I was a bit breathless with the thought.  It felt quite transgressive to even think it.  I had gone to 13 years of Catholic school.  I had been an altar boy.  Christ, I had prayed for the stigmata.  What if God had heard my dismissal of His very being?

In the years since my reverse-baptism that day in the Red Sea, evolutionary and cognitive psychologists have started to tackle the question of just where religious belief comes from.  Jesse Bering, in his book The Belief Instinct, discusses some theories and concludes that the urge toward belief is a trick of our genes that has proven remarkably useful and stable.  For human society to function well it is helpful for members to have a strong sense of right and wrong.  If people can control their own basest instincts, society doesn’t have to expend a lot of resources policing itself.  The thought that someone is watching is adaptive.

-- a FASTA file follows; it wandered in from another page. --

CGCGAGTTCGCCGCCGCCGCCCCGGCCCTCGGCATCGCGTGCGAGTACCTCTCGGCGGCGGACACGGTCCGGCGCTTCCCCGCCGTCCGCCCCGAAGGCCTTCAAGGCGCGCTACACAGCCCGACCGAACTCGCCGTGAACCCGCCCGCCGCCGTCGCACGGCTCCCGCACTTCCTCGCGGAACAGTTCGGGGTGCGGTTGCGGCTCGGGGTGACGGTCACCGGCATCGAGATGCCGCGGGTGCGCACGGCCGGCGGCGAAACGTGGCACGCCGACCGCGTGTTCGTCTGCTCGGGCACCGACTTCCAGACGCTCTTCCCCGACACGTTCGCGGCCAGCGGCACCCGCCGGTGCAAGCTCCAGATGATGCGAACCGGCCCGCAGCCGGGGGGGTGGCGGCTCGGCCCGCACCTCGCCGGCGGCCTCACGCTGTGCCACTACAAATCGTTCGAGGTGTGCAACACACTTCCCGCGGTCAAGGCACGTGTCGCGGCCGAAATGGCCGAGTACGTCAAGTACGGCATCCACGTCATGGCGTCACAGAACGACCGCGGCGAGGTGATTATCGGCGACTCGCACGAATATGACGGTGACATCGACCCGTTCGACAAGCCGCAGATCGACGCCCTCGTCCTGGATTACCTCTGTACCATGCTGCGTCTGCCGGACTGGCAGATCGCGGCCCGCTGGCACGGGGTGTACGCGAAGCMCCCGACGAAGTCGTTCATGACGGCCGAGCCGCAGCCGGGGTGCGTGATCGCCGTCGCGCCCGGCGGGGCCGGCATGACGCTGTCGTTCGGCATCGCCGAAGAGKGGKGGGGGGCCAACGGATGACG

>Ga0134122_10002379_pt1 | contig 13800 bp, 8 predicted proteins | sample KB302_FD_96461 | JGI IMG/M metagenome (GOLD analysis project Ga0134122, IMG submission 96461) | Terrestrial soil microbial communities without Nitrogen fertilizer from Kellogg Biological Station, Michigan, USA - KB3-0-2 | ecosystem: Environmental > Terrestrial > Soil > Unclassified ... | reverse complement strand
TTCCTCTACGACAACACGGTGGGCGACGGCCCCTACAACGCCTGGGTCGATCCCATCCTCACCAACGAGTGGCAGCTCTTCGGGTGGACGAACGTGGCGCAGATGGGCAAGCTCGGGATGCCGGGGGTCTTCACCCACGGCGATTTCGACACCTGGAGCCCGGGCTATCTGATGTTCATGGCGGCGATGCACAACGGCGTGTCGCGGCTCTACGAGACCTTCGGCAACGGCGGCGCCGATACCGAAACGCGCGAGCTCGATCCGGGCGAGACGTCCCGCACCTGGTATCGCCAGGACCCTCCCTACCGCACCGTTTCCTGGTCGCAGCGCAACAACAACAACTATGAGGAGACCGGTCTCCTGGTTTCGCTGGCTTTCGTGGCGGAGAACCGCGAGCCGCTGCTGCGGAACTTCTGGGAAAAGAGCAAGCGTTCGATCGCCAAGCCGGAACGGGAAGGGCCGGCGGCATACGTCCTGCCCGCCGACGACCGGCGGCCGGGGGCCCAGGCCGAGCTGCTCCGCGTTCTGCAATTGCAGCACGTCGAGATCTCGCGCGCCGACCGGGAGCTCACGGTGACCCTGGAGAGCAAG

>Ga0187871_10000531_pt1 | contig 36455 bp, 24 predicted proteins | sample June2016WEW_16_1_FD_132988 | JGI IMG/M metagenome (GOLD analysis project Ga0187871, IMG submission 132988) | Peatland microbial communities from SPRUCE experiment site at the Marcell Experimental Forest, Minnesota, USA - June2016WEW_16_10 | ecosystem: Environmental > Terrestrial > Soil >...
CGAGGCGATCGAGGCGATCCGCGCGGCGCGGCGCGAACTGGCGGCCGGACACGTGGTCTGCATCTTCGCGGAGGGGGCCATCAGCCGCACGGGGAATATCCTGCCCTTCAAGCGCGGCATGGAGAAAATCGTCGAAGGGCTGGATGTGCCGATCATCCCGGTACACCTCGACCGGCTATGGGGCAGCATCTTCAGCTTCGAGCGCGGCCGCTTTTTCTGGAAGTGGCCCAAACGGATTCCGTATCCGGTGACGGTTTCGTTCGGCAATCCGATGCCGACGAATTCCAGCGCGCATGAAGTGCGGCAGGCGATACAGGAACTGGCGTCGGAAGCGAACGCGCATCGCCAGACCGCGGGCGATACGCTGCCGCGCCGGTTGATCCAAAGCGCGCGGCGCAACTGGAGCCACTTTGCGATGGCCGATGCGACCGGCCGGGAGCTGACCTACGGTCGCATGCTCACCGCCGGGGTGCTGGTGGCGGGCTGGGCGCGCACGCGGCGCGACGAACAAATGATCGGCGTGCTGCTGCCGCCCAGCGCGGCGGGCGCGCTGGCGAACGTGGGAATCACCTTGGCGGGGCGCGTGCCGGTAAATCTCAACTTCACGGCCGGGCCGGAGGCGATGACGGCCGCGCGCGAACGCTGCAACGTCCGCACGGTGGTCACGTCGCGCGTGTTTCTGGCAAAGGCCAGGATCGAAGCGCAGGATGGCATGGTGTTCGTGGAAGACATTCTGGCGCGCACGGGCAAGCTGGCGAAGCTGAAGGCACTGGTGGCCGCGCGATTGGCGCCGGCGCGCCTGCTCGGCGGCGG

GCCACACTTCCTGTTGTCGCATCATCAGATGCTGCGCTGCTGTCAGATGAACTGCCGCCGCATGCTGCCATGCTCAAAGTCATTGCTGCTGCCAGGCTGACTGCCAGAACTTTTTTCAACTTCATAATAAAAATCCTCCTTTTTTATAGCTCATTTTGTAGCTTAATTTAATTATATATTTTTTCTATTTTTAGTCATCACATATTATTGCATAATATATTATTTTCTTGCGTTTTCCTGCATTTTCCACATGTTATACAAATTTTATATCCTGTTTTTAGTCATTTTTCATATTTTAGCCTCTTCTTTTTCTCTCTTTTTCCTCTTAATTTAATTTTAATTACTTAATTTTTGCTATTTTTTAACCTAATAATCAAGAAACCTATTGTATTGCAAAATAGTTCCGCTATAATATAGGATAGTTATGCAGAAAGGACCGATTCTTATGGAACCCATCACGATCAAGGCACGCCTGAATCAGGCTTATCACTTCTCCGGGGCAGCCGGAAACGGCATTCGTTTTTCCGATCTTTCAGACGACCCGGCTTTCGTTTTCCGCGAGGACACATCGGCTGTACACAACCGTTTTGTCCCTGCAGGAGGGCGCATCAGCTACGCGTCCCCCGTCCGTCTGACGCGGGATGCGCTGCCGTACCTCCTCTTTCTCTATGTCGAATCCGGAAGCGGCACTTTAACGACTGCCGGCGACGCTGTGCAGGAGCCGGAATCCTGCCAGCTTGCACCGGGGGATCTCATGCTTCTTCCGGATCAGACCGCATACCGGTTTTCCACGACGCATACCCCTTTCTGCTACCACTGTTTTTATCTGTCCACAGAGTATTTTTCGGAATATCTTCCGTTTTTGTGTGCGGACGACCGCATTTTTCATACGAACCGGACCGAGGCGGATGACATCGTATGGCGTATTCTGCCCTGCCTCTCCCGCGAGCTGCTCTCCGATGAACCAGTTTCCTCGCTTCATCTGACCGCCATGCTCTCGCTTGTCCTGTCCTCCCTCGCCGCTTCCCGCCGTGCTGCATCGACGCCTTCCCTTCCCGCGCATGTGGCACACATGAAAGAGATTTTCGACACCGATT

Bering begins his book with a confession about breaking the prize faux-Faberge egg of a neighbor when he was a 7-year old.  He was fairly certain God saw him do it.  My illustrative confession would be of discovering where my dad kept the key to his fake Model-T coin bank and then breaking in every once in a while and stealing lots of quarters whenever I needed money.  I knew my father did not see me do it, but I knew just as certainly that my Father did see me.  As I kneeled up on the altar on Sundays I would bargain hard with God for forgiveness.  To this day I have not told my father about these thefts.